The sun doesn’t always shine.
The typical energy usage for the current crop of electric automobiles is 280 watt hours per mile in open road travel.
A currently available one meter wide commercial solar panel is rated at 300 watts. If one panel is placed on each side of a dual direction guideway, 3218 panels would fit in a mile. During every hour of sunlight, each 300 watt panel collects enough solar energy to power an electric car 1.07 miles. While in the tube, an energy saving is estimated to double travel due to the reduced weight of the system’s car, as well as greatly reduced air and rolling resistance.
A system vehicle would then travel 2.14 miles on an hour of sunlight. Phoenix Arizona averages 6.29 hours of full sun a day. One panel would power a system vehicle 13.46 miles per day. The 3218 panels on a mile of dual direction guideway would provide, on average, 43,316 miles of solar travel each day. New York City only gets 4.49 hours of sun a day but a mile of solar panels would still deliver 30,920 miles of travel.
At $270 each, a mile of panels would cost $868,860. Adding the necessary electrical equipment and mounting gear would bring the costs to approximately $1,200,000 per mile. Compared to automobiles getting 30 mpg, the fuel savings would more than pay for the solar panels in the first year. Solar technology is also rapidly evolving, in the same analysis made four years ago, the cost of the solar energy was twice as much.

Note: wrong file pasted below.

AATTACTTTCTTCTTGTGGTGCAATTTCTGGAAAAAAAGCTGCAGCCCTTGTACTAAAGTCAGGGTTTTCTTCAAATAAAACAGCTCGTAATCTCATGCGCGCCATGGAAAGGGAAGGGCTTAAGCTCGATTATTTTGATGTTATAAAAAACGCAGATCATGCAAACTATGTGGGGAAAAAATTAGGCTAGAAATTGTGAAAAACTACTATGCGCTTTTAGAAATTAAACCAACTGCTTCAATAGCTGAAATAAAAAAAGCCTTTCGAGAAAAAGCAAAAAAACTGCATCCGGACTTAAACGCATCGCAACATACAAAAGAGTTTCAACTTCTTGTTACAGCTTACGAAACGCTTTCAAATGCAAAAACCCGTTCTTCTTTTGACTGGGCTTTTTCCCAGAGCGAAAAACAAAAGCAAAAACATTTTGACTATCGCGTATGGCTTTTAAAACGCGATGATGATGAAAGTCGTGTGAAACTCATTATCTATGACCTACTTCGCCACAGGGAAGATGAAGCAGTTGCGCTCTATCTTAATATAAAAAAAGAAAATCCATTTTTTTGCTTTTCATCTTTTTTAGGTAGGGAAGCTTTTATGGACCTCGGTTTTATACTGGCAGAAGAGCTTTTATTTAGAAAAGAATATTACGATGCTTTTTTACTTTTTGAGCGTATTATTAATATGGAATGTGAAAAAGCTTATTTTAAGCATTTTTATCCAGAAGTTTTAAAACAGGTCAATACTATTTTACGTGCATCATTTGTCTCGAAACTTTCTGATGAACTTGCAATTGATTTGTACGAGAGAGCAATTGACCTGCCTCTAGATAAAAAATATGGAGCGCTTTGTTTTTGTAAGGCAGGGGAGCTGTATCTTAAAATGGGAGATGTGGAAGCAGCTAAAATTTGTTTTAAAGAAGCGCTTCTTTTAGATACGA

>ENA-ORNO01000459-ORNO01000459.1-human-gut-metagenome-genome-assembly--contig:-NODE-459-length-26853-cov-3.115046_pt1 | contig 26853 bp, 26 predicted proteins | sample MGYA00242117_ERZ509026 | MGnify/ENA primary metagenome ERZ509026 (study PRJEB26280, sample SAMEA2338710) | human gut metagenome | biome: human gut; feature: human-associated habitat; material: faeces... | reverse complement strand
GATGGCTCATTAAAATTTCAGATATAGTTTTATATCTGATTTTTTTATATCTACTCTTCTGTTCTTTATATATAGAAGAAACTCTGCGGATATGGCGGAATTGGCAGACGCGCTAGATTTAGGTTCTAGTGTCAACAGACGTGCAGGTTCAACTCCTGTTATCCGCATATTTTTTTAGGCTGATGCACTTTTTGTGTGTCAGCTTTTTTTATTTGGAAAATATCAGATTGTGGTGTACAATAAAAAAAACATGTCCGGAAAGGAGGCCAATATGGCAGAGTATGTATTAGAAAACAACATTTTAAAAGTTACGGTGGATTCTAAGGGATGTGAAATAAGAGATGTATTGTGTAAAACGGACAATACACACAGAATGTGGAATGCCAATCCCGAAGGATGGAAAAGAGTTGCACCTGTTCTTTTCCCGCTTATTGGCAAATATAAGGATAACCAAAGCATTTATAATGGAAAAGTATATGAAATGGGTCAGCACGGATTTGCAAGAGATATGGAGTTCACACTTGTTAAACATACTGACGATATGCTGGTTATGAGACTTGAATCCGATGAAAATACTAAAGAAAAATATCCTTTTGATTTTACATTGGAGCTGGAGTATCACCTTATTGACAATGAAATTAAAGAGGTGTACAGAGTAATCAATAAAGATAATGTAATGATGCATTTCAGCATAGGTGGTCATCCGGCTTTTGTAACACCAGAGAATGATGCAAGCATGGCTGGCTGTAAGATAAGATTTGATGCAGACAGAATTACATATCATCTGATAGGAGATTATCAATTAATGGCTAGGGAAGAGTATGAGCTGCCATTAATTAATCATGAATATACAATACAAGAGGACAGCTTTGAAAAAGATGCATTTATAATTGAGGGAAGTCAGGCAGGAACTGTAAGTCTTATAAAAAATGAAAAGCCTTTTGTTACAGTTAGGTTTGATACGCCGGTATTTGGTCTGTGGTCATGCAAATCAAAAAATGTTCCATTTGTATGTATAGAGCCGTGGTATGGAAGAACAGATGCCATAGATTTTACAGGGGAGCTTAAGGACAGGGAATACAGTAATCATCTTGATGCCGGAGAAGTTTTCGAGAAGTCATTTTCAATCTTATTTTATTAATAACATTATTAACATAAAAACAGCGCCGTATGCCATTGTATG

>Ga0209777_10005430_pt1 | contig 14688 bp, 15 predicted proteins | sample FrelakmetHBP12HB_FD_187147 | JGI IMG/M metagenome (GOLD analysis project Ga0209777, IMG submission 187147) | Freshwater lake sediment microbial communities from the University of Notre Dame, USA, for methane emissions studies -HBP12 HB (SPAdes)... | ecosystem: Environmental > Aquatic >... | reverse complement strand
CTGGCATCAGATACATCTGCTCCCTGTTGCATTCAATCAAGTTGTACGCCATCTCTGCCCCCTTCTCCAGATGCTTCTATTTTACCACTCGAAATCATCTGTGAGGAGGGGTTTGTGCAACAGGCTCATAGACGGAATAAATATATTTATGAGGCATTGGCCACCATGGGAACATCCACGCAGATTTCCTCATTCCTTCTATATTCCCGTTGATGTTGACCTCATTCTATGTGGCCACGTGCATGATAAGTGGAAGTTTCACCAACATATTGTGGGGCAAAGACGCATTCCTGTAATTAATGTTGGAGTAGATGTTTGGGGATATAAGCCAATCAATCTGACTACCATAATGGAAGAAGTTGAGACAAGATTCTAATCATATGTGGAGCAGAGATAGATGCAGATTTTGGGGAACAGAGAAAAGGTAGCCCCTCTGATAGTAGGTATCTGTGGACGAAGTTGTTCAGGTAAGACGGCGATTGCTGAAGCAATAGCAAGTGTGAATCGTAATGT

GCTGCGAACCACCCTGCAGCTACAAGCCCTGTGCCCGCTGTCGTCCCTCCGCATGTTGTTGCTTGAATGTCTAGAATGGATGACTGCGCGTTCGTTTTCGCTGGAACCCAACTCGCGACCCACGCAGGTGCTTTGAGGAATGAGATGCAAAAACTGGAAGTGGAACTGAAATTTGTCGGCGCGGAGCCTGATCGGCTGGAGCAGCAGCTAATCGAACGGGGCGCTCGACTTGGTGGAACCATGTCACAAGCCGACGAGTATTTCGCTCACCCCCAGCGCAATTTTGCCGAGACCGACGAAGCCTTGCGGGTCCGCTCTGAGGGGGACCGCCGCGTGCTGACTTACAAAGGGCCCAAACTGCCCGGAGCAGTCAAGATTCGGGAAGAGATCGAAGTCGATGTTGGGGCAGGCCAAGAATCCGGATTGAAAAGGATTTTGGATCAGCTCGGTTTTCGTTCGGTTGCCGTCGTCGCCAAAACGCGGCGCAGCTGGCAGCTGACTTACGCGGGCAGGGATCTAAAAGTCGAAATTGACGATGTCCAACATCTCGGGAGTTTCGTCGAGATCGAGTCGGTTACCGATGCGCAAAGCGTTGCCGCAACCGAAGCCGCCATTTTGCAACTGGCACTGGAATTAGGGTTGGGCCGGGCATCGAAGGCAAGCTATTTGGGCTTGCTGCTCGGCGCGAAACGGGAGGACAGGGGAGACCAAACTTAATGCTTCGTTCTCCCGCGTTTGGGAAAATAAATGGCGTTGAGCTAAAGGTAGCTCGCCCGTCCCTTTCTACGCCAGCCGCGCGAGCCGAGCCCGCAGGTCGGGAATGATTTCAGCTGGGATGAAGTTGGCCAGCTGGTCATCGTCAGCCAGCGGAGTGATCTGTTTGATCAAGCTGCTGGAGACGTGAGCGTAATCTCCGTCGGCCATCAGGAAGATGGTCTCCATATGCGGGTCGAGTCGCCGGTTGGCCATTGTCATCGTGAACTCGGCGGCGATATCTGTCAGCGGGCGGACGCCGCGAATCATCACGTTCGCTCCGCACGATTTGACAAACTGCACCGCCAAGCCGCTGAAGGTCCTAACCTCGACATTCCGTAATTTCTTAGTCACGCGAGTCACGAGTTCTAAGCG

(Note: It is expected that some of the energy produced in the solar cells will be lost in converting it to usable vehicle energy. The solar panels used in the example above only cover about 70% of the guideway’s surface so when that area is added to production it should compensate for energy conversion loses.)
Each mile of dual guideway is capped with solar panels that can power system vehicles over 40,000 miles per day.
It is true that the sun has its moments and the output from the solar panels will not power the total need. The estimate above, Phoenix would provide enough electricity to power the equivalent of 3.6 hours of rush hour traffic on a 6 lane expressway. One option is to broker power with the electric grid by buying and selling power depending on when there is excess or need.
The vehicle’s batteries could be used as a collective storage media by having cars put energy back into the system when needed. Cars can also run on battery power while in guideways.
Ultimately, the goal is to use as little fossil fuel produced electricity as possible. An electric car using coal produced power has the same carbon footprint as a gas engine car.
Solar Tubular Transit is a redesigned successor to
Tubular Guideway Transit. http://www.tubularguidewaytransit.com/html/TGTnew.html